Cherry, A Life of Aspley Cherry-Garrard
Anyone who studies historical exploration in the Antarctic will not disagree that this is a long overdue book. Cherry's anguish at discovering the bodies of Scott's polar party only ten miles from where he himself left the final food dump lived with him for the rest of his life. By all accounts many in Britain wanted an explanation about why he did not go further. Cherry must have asked himself this everyday of his life, the mental turmoil stayed with him until his death. Cherry also completed an over- winter journey across the ice to collect penguin eggs and his story told in ' The Worst Journey In The World' remains a classic. The journey however, was a zenith for him in that the finally got the adventure he was looking for, yet he remained unsettled and unfulfilled. Anyone who has read ' Worst Journey' will want to know more about the man. Sara Wheeler fulfils that gap with a well researched book and an insight into this man. Cherry would appear to have had a very easy childhood with a very financially comfortable family. Yet even at an early age he was considered a bit of a loner. Scott made an inspired choice in taking Cherry (money paid upfront probably helped) and you the reader can also see that there was more to this man than a upper class snob seeking thrills and adventures. Published 2001 by Cape.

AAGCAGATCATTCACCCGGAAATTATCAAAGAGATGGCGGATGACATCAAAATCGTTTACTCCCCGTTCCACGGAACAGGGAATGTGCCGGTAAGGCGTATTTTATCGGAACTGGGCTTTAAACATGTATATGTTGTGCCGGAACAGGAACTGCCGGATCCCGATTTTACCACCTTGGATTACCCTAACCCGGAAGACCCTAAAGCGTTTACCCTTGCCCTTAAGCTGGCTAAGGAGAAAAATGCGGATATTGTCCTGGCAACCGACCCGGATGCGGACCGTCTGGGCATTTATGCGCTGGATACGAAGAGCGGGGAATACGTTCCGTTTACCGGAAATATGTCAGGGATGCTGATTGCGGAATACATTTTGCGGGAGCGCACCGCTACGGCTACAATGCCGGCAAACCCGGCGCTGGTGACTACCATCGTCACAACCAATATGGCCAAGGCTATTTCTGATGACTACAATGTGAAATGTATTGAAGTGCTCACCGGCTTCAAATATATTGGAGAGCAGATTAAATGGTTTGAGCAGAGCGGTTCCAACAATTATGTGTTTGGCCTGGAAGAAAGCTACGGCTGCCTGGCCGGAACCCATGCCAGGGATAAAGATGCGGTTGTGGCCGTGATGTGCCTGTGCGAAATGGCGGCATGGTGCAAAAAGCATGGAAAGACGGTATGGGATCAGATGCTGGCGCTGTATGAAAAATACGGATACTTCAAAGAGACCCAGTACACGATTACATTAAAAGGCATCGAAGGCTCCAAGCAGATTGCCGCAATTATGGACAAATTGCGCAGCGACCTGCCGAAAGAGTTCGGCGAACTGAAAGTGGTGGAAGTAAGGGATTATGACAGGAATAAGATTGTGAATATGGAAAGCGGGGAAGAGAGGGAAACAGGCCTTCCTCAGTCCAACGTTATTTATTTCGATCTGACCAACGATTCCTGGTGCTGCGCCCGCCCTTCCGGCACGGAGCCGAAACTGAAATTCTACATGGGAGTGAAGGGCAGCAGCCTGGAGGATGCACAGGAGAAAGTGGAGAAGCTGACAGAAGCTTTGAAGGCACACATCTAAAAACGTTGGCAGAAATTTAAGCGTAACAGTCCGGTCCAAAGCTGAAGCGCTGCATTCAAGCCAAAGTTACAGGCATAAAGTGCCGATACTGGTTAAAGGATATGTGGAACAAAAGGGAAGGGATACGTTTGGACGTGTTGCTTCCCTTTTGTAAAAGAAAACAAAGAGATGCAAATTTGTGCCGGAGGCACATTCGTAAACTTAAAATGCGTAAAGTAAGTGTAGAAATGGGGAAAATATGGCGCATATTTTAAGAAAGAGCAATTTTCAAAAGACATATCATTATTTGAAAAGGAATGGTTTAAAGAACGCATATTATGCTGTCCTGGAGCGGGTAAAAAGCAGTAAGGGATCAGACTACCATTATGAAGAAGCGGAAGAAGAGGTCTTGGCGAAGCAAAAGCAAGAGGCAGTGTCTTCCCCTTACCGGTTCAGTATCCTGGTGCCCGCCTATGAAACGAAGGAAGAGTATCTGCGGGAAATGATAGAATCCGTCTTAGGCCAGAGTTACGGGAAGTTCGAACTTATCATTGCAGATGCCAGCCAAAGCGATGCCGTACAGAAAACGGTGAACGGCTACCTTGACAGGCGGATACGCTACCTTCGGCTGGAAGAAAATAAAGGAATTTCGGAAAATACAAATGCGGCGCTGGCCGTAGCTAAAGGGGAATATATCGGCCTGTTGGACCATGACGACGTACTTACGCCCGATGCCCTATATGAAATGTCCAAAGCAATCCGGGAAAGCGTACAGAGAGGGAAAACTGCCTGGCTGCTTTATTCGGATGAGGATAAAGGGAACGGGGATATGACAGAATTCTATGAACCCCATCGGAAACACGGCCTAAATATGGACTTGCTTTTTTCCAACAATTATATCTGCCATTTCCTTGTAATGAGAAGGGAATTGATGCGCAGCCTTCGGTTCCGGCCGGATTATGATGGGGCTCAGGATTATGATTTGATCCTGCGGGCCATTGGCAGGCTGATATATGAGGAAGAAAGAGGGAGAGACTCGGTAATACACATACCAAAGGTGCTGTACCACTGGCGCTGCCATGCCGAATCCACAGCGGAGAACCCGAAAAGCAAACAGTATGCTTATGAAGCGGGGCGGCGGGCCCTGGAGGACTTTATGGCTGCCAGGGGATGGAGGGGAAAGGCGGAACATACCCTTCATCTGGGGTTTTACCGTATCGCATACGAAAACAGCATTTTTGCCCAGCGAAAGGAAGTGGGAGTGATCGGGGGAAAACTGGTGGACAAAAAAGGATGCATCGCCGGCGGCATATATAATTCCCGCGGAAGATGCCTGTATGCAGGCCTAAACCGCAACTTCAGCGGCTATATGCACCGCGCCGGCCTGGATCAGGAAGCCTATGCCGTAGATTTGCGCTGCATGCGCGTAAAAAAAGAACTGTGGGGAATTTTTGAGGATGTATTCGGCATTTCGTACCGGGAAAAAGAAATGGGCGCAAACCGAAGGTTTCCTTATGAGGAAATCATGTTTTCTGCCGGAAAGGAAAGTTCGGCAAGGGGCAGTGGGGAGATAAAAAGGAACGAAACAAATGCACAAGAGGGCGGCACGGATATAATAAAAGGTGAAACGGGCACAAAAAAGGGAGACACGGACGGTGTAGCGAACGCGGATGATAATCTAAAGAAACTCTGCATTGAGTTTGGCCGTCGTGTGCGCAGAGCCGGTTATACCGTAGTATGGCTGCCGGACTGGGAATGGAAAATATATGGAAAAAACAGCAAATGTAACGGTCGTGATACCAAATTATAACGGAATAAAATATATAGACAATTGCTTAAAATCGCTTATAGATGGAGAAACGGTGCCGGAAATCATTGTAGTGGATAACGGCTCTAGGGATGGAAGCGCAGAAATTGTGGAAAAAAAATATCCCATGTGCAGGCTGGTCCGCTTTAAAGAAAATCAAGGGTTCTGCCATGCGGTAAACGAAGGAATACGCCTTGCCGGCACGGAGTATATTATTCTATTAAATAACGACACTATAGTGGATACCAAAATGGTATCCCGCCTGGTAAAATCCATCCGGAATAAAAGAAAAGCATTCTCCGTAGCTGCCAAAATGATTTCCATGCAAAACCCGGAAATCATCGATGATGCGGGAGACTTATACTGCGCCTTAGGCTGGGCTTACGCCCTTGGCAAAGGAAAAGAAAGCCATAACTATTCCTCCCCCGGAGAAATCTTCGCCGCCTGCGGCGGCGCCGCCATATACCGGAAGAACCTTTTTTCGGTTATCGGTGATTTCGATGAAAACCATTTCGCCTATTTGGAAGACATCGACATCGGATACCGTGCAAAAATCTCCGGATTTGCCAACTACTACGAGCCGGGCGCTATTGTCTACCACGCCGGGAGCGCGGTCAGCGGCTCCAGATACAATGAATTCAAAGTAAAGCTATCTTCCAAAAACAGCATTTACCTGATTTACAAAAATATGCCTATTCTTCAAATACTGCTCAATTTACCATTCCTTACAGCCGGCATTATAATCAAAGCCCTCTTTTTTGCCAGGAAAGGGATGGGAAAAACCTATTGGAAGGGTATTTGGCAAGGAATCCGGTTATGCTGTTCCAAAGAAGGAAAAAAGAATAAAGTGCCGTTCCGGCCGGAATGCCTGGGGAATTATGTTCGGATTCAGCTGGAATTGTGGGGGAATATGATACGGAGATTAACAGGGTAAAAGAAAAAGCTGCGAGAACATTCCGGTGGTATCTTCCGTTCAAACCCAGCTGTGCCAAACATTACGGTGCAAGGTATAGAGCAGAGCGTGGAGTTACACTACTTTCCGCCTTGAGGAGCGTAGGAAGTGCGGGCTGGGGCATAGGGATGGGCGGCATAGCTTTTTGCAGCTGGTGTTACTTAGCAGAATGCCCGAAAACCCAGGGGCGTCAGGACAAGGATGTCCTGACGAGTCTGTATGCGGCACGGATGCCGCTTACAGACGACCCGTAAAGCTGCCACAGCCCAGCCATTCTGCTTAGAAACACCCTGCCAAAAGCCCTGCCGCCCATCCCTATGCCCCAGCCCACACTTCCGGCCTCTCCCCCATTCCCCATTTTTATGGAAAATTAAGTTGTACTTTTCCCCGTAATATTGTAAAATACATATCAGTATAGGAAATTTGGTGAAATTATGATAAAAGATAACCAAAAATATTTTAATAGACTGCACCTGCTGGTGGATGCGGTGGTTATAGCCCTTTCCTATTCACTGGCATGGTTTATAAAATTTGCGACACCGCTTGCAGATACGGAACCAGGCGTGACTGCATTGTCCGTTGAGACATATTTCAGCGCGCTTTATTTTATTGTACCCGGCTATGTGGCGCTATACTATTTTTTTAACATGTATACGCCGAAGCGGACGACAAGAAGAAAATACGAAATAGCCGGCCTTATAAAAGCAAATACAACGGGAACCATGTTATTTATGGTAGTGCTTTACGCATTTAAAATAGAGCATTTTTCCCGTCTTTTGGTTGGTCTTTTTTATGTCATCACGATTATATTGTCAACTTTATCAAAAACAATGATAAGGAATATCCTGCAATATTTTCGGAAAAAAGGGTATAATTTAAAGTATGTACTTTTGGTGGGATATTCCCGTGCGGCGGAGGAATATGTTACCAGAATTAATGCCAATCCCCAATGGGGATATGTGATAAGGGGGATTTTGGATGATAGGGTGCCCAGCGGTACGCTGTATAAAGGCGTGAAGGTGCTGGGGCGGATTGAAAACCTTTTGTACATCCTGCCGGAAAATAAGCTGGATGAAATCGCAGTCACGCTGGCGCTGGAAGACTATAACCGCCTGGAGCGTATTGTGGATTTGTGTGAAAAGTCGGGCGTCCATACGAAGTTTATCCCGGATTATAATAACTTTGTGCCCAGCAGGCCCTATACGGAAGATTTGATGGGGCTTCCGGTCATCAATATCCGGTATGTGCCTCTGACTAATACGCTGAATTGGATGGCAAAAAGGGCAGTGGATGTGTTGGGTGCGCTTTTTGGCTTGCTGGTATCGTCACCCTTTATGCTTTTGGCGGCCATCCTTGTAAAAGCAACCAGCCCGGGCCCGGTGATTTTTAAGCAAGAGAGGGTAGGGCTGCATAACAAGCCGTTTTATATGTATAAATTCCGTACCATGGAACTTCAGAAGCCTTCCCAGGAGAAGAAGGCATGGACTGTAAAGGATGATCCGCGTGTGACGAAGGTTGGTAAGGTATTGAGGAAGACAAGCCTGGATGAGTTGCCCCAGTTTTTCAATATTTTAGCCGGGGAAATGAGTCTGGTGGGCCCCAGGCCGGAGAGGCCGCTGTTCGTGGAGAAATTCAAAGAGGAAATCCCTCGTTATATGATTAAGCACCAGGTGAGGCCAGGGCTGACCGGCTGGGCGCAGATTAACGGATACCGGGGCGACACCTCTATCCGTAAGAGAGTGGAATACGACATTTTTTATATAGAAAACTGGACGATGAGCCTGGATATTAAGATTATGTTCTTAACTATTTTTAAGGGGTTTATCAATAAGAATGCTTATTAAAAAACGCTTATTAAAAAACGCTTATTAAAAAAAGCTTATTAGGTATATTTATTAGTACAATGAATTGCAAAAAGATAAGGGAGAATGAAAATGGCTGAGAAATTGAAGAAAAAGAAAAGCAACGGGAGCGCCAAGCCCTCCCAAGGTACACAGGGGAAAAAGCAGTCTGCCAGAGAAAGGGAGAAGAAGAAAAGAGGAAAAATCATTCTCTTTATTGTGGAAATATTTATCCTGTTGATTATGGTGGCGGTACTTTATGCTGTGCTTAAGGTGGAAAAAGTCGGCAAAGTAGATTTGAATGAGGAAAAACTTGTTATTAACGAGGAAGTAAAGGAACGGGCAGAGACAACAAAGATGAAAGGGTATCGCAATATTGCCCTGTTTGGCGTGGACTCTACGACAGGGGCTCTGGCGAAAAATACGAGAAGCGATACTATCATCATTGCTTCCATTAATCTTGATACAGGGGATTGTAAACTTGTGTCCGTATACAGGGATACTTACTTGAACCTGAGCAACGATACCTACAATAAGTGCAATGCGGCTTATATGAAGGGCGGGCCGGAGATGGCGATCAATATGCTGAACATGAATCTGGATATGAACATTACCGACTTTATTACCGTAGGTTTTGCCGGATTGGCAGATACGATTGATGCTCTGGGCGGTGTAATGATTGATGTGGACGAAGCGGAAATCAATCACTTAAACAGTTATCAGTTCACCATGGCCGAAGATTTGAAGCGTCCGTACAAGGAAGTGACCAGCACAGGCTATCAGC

Not strictly a book about historical exploration but a ' good read' nevertheless. It has an interesting female perspective on a male dominated continent and with it comes a sense of humour and a passion about Antarctica. Published 1996 by Cape.